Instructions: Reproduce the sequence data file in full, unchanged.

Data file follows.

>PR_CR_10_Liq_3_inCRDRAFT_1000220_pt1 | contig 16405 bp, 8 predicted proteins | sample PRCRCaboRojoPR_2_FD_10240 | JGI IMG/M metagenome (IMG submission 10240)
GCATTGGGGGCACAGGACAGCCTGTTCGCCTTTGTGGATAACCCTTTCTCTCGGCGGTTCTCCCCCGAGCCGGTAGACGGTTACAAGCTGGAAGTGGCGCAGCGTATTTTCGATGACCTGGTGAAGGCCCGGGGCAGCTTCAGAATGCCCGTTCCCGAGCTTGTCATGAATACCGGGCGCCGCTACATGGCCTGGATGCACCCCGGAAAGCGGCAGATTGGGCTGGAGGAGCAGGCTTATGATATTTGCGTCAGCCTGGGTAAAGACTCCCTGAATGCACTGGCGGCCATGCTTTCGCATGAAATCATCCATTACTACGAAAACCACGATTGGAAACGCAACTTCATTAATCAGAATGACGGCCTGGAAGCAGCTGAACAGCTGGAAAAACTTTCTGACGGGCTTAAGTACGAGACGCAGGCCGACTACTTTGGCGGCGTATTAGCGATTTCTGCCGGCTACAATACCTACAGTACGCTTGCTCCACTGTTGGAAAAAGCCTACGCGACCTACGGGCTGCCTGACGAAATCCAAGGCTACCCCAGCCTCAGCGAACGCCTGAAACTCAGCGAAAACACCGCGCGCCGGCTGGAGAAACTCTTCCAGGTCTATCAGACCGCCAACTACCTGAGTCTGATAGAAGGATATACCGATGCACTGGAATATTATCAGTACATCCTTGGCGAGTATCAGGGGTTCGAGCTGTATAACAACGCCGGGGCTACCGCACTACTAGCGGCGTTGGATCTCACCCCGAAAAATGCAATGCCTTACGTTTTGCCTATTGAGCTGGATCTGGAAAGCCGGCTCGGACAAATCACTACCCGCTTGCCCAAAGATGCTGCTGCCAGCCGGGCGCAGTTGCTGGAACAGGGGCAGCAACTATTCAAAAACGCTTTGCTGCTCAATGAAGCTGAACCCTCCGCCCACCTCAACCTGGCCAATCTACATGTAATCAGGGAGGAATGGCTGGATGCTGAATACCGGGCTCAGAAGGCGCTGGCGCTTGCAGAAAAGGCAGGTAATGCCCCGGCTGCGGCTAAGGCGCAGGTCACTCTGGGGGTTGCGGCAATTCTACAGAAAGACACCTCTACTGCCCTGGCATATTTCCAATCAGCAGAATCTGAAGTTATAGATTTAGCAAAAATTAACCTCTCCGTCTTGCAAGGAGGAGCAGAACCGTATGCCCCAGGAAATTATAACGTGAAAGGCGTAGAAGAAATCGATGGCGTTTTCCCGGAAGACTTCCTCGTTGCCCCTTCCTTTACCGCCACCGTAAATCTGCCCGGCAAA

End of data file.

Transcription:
>PR_CR_10_Liq_3_inCRDRAFT_1000220_pt1 | contig 16405 bp, 8 predicted proteins | sample PRCRCaboRojoPR_2_FD_10240 | JGI IMG/M metagenome (IMG submission 10240)
GCATTGGGGGCACAGGACAGCCTGTTCGCCTTTGTGGATAACCCTTTCTCTCGGCGGTTCTCCCCCGAGCCGGTAGACGGTTACAAGCTGGAAGTGGCGCAGCGTATTTTCGATGACCTGGTGAAGGCCCGGGGCAGCTTCAGAATGCCCGTTCCCGAGCTTGTCATGAATACCGGGCGCCGCTACATGGCCTGGATGCACCCCGGAAAGCGGCAGATTGGGCTGGAGGAGCAGGCTTATGATATTTGCGTCAGCCTGGGTAAAGACTCCCTGAATGCACTGGCGGCCATGCTTTCGCATGAAATCATCCATTACTACGAAAACCACGATTGGAAACGCAACTTCATTAATCAGAATGACGGCCTGGAAGCAGCTGAACAGCTGGAAAAACTTTCTGACGGGCTTAAGTACGAGACGCAGGCCGACTACTTTGGCGGCGTATTAGCGATTTCTGCCGGCTACAATACCTACAGTACGCTTGCTCCACTGTTGGAAAAAGCCTACGCGACCTACGGGCTGCCTGACGAAATCCAAGGCTACCCCAGCCTCAGCGAACGCCTGAAACTCAGCGAAAACACCGCGCGCCGGCTGGAGAAACTCTTCCAGGTCTATCAGACCGCCAACTACCTGAGTCTGATAGAAGGATATACCGATGCACTGGAATATTATCAGTACATCCTTGGCGAGTATCAGGGGTTCGAGCTGTATAACAACGCCGGGGCTACCGCACTACTAGCGGCGTTGGATCTCACCCCGAAAAATGCAATGCCTTACGTTTTGCCTATTGAGCTGGATCTGGAAAGCCGGCTCGGACAAATCACTACCCGCTTGCCCAAAGATGCTGCTGCCAGCCGGGCGCAGTTGCTGGAACAGGGGCAGCAACTATTCAAAAACGCTTTGCTGCTCAATGAAGCTGAACCCTCCGCCCACCTCAACCTGGCCAATCTACATGTAATCAGGGAGGAATGGCTGGATGCTGAATACCGGGCTCAGAAGGCGCTGGCGCTTGCAGAAAAGGCAGGTAATGCCCCGGCTGCGGCTAAGGCGCAGGTCACTCTGGGGGTTGCGGCAATTCTACAGAAAGACACCTCTACTGCCCTGGCATATTTCCAATCAGCAGAATCTGAAGTTATAGATTTAGCAAAAATTAACCTCTCCGTCTTGCAAGGAGGAGCAGAACCGTATGCCCCAGGAAATTATAACGTGAAAGGCGTAGAAGAAATCGATGGCGTTTTCCCGGAAGACTTCCTCGTTGCCCCTTCCTTTACCGCCACCGTAAATCTGCCCGGCAAA